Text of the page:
Advertisement

Coronavirus poses threat to climate-change campaigns — David Attenborough

Font Size

British broadcaster Sir David Attenborough was honored on Wednesday by the British government which named its new polar ship after the veteran naturalist. -- Image via Department of Foreign Affairs and Trade Australia / CC BY 3.0 AU

NEW YORK — British broadcaster and leading naturalist Sir David Attenborough said on Wednesday that the coronavirus pandemic threatens the fight against climate change by distracting people from the gravity of environmental dangers.

The cancellation and postponement of numerous high-level climate-focused talks and events such as the United Nations Climate Change Conference, known as COP26, are concerning, said Mr. Attenborough, speaking with climate activist Greta Thunberg at a virtual wildlife film festival.

“I am worried that people will take their eyes off the environmental issue because of the immediate problems they have on COVID-19,” said Mr. Attenborough, 94, known for his BBC nature documentary series The Life Collection and Planet Earth.

The coronavirus pandemic, which has infected more than 40 million people and killed 1.1 million people worldwide, according to a Reuters tally, is surging for a second or third time in countries including the United States, India, and Brazil.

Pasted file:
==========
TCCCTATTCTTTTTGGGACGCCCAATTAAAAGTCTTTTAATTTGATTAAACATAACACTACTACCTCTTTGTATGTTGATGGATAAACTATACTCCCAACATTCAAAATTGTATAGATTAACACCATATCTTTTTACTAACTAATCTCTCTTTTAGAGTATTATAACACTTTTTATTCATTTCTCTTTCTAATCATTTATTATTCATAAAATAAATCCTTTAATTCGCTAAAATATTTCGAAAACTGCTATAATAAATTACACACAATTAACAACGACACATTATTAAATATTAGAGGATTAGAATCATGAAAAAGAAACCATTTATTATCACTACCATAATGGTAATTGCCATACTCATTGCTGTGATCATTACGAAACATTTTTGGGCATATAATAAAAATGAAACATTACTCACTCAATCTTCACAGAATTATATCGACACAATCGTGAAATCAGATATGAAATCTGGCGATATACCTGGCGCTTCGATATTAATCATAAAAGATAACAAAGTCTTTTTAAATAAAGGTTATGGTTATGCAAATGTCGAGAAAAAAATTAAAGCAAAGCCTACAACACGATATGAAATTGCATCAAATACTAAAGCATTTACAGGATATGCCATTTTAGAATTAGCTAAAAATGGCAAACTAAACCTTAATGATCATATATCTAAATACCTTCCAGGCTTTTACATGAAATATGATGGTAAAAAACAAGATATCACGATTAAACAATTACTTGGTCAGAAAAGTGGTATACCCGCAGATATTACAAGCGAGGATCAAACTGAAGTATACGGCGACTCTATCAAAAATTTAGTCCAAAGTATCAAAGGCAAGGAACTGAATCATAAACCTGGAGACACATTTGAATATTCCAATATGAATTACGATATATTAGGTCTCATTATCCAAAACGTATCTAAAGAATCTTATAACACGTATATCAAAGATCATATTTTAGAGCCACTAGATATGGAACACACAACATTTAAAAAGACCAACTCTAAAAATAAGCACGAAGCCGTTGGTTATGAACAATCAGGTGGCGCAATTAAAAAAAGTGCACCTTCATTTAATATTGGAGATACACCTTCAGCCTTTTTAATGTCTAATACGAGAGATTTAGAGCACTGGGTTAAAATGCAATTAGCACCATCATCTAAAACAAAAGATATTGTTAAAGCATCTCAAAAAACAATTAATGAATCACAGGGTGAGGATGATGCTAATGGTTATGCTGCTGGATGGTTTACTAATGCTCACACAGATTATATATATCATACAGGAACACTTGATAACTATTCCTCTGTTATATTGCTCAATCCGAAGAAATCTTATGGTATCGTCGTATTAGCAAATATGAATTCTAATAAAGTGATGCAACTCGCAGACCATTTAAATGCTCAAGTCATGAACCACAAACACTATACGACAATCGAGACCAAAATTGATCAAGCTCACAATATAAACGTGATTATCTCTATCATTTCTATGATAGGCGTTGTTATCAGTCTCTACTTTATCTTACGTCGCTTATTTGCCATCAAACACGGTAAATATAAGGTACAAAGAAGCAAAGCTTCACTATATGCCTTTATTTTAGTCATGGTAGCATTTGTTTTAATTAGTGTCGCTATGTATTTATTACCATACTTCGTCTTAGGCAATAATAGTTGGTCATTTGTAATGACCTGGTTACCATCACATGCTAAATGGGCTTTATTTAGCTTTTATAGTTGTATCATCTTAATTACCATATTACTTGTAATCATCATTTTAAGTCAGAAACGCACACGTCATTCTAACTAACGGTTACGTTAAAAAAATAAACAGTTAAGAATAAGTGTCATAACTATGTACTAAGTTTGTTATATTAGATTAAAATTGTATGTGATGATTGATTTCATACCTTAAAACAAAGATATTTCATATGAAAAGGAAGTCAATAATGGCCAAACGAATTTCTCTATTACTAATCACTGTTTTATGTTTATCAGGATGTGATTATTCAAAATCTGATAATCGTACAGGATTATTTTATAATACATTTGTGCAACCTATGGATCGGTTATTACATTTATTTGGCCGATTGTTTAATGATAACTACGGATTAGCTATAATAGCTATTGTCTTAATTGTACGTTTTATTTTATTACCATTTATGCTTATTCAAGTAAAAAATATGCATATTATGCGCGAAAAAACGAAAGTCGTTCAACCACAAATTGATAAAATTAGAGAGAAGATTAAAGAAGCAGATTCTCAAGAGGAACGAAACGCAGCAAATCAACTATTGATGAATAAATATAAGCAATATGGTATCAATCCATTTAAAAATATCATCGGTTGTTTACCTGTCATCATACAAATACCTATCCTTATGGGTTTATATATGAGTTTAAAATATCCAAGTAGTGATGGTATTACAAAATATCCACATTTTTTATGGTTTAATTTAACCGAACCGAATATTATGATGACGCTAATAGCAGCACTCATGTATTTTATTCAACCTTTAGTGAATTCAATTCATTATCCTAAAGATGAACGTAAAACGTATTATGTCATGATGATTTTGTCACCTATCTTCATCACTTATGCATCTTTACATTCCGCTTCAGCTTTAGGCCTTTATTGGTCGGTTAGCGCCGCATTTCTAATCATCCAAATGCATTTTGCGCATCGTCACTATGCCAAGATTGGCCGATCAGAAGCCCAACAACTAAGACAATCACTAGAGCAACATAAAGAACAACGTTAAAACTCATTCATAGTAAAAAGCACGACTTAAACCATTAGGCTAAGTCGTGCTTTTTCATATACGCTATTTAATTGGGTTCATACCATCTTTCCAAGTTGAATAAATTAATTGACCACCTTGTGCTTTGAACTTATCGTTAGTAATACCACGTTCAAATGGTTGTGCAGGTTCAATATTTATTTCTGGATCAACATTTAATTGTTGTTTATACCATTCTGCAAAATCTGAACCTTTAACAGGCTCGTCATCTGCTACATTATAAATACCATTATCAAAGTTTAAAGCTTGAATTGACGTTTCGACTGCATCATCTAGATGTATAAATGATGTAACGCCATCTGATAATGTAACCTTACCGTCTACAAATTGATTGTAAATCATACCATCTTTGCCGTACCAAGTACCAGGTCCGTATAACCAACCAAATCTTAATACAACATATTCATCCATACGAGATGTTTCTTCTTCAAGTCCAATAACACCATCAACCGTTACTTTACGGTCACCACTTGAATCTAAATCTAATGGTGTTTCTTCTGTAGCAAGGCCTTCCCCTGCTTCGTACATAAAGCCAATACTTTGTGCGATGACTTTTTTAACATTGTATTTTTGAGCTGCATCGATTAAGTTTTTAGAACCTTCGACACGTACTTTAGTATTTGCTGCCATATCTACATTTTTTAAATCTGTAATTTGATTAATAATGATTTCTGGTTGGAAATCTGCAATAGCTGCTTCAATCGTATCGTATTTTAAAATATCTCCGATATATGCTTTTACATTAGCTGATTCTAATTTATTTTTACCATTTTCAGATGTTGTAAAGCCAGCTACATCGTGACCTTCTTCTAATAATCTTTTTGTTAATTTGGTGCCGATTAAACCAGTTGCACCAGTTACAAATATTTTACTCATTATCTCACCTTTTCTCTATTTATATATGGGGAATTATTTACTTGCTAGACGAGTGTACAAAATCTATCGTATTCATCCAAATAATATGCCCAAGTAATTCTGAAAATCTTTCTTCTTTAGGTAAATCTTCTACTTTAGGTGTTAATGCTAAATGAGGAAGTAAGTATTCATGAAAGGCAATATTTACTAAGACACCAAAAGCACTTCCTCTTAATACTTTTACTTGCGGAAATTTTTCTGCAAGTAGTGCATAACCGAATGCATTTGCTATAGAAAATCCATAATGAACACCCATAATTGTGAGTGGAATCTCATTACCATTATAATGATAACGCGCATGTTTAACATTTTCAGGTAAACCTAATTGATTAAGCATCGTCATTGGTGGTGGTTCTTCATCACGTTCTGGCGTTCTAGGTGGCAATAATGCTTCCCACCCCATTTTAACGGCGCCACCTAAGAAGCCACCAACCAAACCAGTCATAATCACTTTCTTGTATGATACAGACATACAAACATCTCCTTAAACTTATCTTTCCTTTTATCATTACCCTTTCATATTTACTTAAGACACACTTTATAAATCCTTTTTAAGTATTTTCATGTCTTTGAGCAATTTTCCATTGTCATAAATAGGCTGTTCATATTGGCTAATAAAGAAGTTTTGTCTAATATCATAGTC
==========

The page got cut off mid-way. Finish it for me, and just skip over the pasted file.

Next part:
It comes as the world is struggling with unprecedented storms, wildfires, and droughts linked to climate change, experts say.

Advertisement

The last two decades saw the number of disasters caused by extreme weather nearly double to 6,681, up from 3,656 between 1980 and 1999, according to a report by the United Nations released on Monday.

Speaking from his home in London, Mr. Attenborough also struck a positive chord, praising Ms. Thunberg’s success in rallying world youth to demand action.

“If there is any sign of hope, and there is, to be truthful, compared to what there was 25 years ago, it’s because of what you’ve done and what you’ve done for young people,” he said.

“The world owes you a lot, and I hope you are not paying too high a price for it, and it looks from what you are saying that you are managing to survive alright.”

The Swedish 17-year-old first attracted attention when she started a one-person protest outside parliament in 2018 and has risen to international renown, taking center stage at the United Nations and the Global Economic Forum in Davos.

In return, Ms. Thunberg praised Mr. Attenborough’s new Netflix documentary, A Life On Our Planet, saying it “connected all these issues, like the climate crisis, loss of biodiversity, loss of soil and over-fishing.”

Mr. Attenborough was honored on Wednesday by the British government which named its new polar ship after the veteran naturalist.

The ship, which will make a voyage to Antarctica late next year to research climate change, just left for technical trials. — Matthew Lavietes/Thomson Reuters Foundation

Advertisement
Advertisement